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Why Researchers Focus On Possible Life on Venus

Chemicals that we shouldn’t find unless they are produced by life forms are sparking interest in exploring Venus from both public and private sources
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At one time, Venus was considered a likely candidate for hosting life. But its late- discovered carbon dioxide atmosphere turned out to be very discouraging so researchers focused on Mars.

However, research into microbes on Earth has now identified many extremophiles that live under daunting conditions so researchers don’t want to run the risk of making “rules” for life forms that sometimes seem as if they were made to be broken.

One possibility raised is that, given that life forms transform their environment over time, simple ones might be slowly shaping it over a long period of time:

A team of researchers has put forward a new theory suggesting possible life on the planet Venus could be making the environment more hospitable. Published in the journal Proceedings of the National Academy of Sciences, the team from Cardiff University in Wales, MIT in Cambridge, Mass., and Cambridge University in England say potential life may be creating its own habitable environment in the clouds of Venus through a “cascade of chemical reactions,” which in turn may also explain other “strange anomalies” that have puzzled scientists for decades. Among those puzzling questions has been the presence of ammonia, a gas that was “tentatively” detected in the 1970s, and which the team says by all accounts shouldn’t be produced through any chemical process known on Venus — the second planet from the sun after Mercury and before Earth.

Simply put, the group says: “Life could be making its own environment on Venus.”

Michael Lee, “Scientists suggest possible life on Venus may be creating its own livable environment” at CTV News (January 10, 2022) The paper is open access.

Why be so sure that ammonia means anything? Venus’s atmosphere is highly acidic and some life forms are known to produce it in order to neutralize acid. In any event, both public and private sources are organizing missions to Venus.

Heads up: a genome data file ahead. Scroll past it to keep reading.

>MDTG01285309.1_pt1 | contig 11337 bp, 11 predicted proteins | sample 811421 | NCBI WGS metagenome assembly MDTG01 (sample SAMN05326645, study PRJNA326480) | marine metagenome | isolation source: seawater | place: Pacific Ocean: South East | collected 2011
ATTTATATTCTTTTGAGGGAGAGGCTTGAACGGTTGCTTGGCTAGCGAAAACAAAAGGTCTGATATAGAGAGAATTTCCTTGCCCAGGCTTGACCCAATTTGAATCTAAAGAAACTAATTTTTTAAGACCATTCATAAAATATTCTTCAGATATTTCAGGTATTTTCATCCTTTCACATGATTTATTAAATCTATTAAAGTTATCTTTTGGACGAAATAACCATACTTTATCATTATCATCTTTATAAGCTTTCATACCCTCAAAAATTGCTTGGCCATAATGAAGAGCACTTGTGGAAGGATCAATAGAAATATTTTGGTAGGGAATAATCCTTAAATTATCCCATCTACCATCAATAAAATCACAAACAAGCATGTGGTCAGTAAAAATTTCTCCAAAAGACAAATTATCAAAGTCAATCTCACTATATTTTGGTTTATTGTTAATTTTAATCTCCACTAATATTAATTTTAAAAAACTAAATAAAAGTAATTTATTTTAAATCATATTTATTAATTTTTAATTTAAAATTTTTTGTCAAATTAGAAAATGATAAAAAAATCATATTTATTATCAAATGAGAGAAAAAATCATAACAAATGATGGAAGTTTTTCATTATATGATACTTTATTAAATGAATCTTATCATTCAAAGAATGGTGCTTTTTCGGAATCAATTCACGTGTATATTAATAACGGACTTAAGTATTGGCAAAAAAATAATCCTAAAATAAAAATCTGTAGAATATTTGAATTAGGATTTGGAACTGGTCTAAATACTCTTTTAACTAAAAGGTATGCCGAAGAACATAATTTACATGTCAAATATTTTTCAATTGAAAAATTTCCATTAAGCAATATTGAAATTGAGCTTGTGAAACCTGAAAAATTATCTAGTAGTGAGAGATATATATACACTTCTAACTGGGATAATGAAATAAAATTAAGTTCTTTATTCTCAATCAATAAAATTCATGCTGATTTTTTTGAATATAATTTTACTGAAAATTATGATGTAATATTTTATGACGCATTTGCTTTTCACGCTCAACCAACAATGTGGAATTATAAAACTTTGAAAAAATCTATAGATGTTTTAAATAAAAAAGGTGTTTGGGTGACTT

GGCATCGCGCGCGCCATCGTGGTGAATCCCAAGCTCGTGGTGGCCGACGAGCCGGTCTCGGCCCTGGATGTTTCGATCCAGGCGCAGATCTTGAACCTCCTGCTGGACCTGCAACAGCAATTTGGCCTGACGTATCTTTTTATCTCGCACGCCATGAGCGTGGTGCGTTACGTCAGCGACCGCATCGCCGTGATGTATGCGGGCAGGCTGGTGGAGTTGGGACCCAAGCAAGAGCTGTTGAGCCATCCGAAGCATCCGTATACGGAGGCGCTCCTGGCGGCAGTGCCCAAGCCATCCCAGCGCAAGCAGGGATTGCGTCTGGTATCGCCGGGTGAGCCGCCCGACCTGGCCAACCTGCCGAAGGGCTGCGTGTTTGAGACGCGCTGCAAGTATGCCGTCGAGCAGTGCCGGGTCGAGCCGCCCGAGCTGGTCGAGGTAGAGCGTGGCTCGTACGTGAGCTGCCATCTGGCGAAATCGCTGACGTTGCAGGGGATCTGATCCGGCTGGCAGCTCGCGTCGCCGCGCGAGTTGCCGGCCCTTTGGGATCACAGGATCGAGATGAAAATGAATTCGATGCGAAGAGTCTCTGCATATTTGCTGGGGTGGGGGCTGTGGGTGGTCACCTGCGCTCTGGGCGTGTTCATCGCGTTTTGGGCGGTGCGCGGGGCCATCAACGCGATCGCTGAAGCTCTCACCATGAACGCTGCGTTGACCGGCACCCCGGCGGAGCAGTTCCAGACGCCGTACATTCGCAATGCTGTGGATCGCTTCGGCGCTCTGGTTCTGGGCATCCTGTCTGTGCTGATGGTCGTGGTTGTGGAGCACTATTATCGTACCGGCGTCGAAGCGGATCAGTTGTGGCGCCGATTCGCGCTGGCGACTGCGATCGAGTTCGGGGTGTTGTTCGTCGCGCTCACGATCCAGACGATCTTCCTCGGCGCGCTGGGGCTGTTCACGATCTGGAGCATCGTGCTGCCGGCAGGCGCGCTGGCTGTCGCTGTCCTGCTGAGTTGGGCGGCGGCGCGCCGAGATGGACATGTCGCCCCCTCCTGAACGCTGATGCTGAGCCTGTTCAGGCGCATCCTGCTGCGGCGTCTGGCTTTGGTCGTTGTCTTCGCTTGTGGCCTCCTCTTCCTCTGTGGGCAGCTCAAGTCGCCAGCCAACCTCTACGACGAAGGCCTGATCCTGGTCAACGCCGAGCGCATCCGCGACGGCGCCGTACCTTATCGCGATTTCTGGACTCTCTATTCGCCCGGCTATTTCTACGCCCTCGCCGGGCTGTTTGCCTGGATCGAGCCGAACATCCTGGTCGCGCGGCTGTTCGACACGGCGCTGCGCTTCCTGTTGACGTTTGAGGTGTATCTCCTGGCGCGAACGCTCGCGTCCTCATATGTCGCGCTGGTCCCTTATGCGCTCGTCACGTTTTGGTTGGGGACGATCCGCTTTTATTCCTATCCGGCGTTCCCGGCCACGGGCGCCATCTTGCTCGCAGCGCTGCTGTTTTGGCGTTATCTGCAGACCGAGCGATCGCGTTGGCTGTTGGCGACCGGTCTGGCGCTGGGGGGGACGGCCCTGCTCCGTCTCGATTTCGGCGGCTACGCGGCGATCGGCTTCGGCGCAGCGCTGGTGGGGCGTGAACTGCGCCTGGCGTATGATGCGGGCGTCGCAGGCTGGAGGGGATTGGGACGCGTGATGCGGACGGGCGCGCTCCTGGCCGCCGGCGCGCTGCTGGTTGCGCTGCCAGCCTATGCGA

While the surface of Venus is hot enough to melt lead, the upper cloud layers may be hospitable enough to host microbial life. Scientists think atmospheric balloons may be the best tool to investigate. (Bloomberg, February 9, 2022)

ScienceAlert offers more details:

And interestingly, conditions on Venus are far less harsh at a height of about 50 km (30 miles) above the surface. In fact, the pressure at these higher altitudes eases so much that conditions become much more Earth-like, with breathable air and balmy temperatures.

If life (in the form of microbes) does exist on Venus, this is probably where it would be found.

Gail Iles, The Conversation, “Could NASA Really Find Life on Venus? Here’s The Most Likely Place to Look” at ScienceAlert (June 7, 2021)

In late 2020, we also learned that evidence of phosphine, a gas associated with living organisms, was found in a habitable region of the atmosphere of Venus:

Now, in a surprising twist, scientists at MIT, Cardiff University, and elsewhere have observed what may be signs of life in the clouds of our other, even closer planetary neighbor, Venus. While they have not found direct evidence of living organisms there, if their observation is indeed associated with life, it must be some sort of “aerial” life-form in Venus’ clouds — the only habitable portion of what is otherwise a scorched and inhospitable world. Their discovery and analysis is published today in the journal Nature Astronomy.

Jennifer Chu, “Astronomers may have found a signature of life on Venus” at MIT News (September 14, 2020)

Many were skeptical, including theoretical physicist Sabine Hossenfelder:

Phosphine is a molecule made of one phosphorus and three hydrogen atoms. On planets like Jupiter and Saturn, pressure and temperature are so high that phosphine can form by coincidental chemical reactions, and indeed phosphine has been observed in the atmosphere of these two planets. On planets like Venus, however, the pressure isn’t remotely large enough to produce phosphine this way.

And the only other known processes to create phosphine are biological.

Sabine Hossenfelder, “Whatever happened to life on Venus?” at BackRe(Action) (March 20, 2021)

However, Hossenfelder goes on to point out that phosphine is hardly Nature’s bounty. Produced only by microbes that live without oxygen (anaerobics), it is used on Earth to kill insects and rodents. But, that said, the microbes that produce it could live on Venus even if insects and rats couldn’t. She identifies a number of problems with the original finding but agrees that more work is needed. To judge from the suddenly renewed interest, that seems to be a general view.

And, who knows, life on Venus could turn out to be organisms that somehow survived an ejection from Earth during the early days of all the planets’ formation. As renowned chemist James Tour points out, origin of life is an extremely difficult problem. Once life actually does exist, however, extremophiles are showing that it’s unwise to make rules about where it could go or how it could continue to exist.

Note: Here is what life on Venus would be like for a human.

You may also wish to read:

Is this idea too crazy?: There was life on the early Moon? Not quite as crazy as some might think. The early solar system was very different from the current one. We won’t know for sure unless NASA’s Artemis project finds microfossils on the Moon. But it’s possible that, as with Mars, early life got started but died out.

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Why Researchers Focus On Possible Life on Venus